Originally Posted by
Ackbeet So, number 4 works like this. You've got your integral,
$\displaystyle \int_{0}^{\sqrt{3}}\ln\left(\frac{2}{\sqrt{4-x^{2}}}\right)dx.$
Now then, suppose you draw your triangle with theta as the lower left angle. The squared terms have opposite signs, so you let 2 be the hypotenuse, and x the opposite side to theta. That means the adjacent side has length $\displaystyle \sqrt{4-x^{2}}$. You need to transform the limits, the integrand, and the differential so that there are no more x's, only theta's. Here are some relevant equations that let you do that:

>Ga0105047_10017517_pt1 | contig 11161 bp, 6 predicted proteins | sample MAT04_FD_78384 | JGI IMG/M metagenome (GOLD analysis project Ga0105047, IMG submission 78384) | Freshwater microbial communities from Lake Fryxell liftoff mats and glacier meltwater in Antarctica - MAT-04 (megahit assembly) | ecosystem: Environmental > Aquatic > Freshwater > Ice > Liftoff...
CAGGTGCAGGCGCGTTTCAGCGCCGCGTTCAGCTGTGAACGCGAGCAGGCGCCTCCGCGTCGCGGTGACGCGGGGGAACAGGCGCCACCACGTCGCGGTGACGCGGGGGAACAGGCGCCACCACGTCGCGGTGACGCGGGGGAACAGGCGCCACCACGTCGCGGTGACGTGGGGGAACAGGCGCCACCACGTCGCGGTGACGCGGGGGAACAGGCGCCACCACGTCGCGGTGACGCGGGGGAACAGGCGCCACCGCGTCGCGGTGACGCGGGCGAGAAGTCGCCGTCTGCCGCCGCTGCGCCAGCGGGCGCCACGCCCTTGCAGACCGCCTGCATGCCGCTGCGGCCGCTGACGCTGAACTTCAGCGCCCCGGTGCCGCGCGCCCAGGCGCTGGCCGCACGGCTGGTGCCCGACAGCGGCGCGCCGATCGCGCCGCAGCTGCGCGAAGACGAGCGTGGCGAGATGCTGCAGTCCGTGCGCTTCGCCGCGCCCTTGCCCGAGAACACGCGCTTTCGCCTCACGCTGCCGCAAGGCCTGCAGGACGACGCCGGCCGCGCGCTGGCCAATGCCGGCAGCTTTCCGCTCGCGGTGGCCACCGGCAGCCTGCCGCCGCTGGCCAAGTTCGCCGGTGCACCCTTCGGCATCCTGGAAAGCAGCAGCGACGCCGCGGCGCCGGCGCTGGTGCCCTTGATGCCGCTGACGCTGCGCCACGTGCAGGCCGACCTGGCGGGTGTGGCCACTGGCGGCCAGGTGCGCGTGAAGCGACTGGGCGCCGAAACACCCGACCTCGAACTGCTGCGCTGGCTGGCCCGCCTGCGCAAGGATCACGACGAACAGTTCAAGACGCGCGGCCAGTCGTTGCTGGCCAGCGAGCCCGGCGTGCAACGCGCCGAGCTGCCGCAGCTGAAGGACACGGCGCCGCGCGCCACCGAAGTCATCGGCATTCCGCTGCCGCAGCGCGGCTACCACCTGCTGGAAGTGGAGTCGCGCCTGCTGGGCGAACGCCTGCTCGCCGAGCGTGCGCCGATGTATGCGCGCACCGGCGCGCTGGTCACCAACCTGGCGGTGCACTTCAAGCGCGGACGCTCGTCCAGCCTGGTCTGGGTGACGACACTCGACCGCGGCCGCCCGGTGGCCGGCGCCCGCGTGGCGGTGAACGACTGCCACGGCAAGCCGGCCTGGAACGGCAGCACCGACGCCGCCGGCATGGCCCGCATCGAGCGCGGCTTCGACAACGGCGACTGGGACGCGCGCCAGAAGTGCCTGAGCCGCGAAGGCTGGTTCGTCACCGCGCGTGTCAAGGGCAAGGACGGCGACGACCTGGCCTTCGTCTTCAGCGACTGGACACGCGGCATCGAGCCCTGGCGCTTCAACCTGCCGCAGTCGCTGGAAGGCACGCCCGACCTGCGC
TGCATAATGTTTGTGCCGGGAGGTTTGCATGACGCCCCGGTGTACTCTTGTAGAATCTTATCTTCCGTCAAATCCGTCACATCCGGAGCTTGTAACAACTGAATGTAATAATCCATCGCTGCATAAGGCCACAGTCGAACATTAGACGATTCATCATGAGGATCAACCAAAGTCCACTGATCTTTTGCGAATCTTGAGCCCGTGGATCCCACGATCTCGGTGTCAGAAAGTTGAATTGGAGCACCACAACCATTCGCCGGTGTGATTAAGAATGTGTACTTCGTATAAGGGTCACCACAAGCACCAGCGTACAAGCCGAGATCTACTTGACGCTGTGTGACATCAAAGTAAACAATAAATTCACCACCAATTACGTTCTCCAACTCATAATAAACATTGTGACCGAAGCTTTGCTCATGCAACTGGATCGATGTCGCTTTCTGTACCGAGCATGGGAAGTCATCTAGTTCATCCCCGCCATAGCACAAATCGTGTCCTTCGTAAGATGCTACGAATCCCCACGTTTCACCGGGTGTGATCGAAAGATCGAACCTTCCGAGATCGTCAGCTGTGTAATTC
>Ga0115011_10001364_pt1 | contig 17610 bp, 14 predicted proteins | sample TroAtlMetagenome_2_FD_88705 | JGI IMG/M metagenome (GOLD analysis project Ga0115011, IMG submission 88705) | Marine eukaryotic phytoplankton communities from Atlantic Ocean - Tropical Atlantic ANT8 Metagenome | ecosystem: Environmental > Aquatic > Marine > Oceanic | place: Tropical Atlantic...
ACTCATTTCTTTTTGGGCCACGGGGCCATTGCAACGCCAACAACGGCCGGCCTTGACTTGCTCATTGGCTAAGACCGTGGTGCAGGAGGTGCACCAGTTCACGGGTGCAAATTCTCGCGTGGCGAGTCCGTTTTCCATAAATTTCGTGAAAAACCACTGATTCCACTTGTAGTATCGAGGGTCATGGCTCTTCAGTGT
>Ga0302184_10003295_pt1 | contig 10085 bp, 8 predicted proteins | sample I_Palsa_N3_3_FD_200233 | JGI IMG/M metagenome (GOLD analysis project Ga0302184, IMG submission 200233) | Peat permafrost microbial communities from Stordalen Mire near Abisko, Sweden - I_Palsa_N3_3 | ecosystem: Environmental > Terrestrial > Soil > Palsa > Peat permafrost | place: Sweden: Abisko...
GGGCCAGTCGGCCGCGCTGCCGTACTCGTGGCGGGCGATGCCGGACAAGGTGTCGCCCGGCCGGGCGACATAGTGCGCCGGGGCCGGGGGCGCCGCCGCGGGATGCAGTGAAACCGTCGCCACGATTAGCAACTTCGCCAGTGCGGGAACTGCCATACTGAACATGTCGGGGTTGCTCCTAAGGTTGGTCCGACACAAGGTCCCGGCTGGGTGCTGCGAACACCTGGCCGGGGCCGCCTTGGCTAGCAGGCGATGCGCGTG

$\displaystyle \frac{x}{2}=\sin(\theta)$
$\displaystyle \frac{2}{\sqrt{4-x^{2}}}=\sec(\theta)$.
So, hopefully, getting the integrand to have only theta's should be fairly straight-forward. How do you propose to get the limits and the differential to have only theta's?